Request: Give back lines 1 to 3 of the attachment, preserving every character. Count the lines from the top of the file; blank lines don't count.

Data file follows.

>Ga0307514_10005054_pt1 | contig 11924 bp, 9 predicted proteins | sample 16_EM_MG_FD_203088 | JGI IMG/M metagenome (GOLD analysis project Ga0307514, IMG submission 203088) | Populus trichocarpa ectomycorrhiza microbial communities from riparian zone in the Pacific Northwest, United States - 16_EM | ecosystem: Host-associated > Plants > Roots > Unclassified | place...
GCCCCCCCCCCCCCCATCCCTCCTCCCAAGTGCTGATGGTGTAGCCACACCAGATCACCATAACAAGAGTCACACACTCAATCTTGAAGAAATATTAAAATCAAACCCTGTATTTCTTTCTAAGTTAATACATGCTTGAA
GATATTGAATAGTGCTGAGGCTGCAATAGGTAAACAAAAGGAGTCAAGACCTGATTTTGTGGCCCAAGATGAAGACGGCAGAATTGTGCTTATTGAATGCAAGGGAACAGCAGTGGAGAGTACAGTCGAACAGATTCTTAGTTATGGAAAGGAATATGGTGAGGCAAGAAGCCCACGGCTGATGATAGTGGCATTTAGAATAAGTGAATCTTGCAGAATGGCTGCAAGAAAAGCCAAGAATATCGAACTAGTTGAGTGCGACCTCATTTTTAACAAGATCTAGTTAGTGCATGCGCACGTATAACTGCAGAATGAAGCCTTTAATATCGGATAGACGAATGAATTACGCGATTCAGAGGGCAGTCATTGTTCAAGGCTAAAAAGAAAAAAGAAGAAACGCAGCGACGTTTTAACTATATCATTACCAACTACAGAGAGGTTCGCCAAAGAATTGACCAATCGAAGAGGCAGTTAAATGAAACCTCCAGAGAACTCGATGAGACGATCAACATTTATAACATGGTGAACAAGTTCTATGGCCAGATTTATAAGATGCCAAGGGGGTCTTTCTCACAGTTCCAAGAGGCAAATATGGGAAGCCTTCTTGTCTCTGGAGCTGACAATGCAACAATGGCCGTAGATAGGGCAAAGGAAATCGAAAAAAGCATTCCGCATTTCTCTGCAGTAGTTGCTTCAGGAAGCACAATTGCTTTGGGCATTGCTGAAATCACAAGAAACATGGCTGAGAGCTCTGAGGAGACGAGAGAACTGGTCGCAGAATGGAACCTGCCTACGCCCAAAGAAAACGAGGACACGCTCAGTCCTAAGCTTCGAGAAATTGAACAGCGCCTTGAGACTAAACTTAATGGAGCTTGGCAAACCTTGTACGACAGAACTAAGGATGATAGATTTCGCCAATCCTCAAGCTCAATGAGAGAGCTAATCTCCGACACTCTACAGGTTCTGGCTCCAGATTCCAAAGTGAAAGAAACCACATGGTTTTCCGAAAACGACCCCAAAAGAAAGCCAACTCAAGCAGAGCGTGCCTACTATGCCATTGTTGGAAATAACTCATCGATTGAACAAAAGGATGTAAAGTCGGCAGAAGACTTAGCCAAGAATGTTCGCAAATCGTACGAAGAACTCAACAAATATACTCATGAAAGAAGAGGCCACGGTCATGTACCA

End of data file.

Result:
>Ga0307514_10005054_pt1 | contig 11924 bp, 9 predicted proteins | sample 16_EM_MG_FD_203088 | JGI IMG/M metagenome (GOLD analysis project Ga0307514, IMG submission 203088) | Populus trichocarpa ectomycorrhiza microbial communities from riparian zone in the Pacific Northwest, United States - 16_EM | ecosystem: Host-associated > Plants > Roots > Unclassified | place...
GCCCCCCCCCCCCCCATCCCTCCTCCCAAGTGCTGATGGTGTAGCCACACCAGATCACCATAACAAGAGTCACACACTCAATCTTGAAGAAATATTAAAATCAAACCCTGTATTTCTTTCTAAGTTAATACATGCTTGAA
GATATTGAATAGTGCTGAGGCTGCAATAGGTAAACAAAAGGAGTCAAGACCTGATTTTGTGGCCCAAGATGAAGACGGCAGAATTGTGCTTATTGAATGCAAGGGAACAGCAGTGGAGAGTACAGTCGAACAGATTCTTAGTTATGGAAAGGAATATGGTGAGGCAAGAAGCCCACGGCTGATGATAGTGGCATTTAGAATAAGTGAATCTTGCAGAATGGCTGCAAGAAAAGCCAAGAATATCGAACTAGTTGAGTGCGACCTCATTTTTAACAAGATCTAGTTAGTGCATGCGCACGTATAACTGCAGAATGAAGCCTTTAATATCGGATAGACGAATGAATTACGCGATTCAGAGGGCAGTCATTGTTCAAGGCTAAAAAGAAAAAAGAAGAAACGCAGCGACGTTTTAACTATATCATTACCAACTACAGAGAGGTTCGCCAAAGAATTGACCAATCGAAGAGGCAGTTAAATGAAACCTCCAGAGAACTCGATGAGACGATCAACATTTATAACATGGTGAACAAGTTCTATGGCCAGATTTATAAGATGCCAAGGGGGTCTTTCTCACAGTTCCAAGAGGCAAATATGGGAAGCCTTCTTGTCTCTGGAGCTGACAATGCAACAATGGCCGTAGATAGGGCAAAGGAAATCGAAAAAAGCATTCCGCATTTCTCTGCAGTAGTTGCTTCAGGAAGCACAATTGCTTTGGGCATTGCTGAAATCACAAGAAACATGGCTGAGAGCTCTGAGGAGACGAGAGAACTGGTCGCAGAATGGAACCTGCCTACGCCCAAAGAAAACGAGGACACGCTCAGTCCTAAGCTTCGAGAAATTGAACAGCGCCTTGAGACTAAACTTAATGGAGCTTGGCAAACCTTGTACGACAGAACTAAGGATGATAGATTTCGCCAATCCTCAAGCTCAATGAGAGAGCTAATCTCCGACACTCTACAGGTTCTGGCTCCAGATTCCAAAGTGAAAGAAACCACATGGTTTTCCGAAAACGACCCCAAAAGAAAGCCAACTCAAGCAGAGCGTGCCTACTATGCCATTGTTGGAAATAACTCATCGATTGAACAAAAGGATGTAAAGTCGGCAGAAGACTTAGCCAAGAATGTTCGCAAATCGTACGAAGAACTCAACAAATATACTCATGAAAGAAGAGGCCACGGTCATGTACCA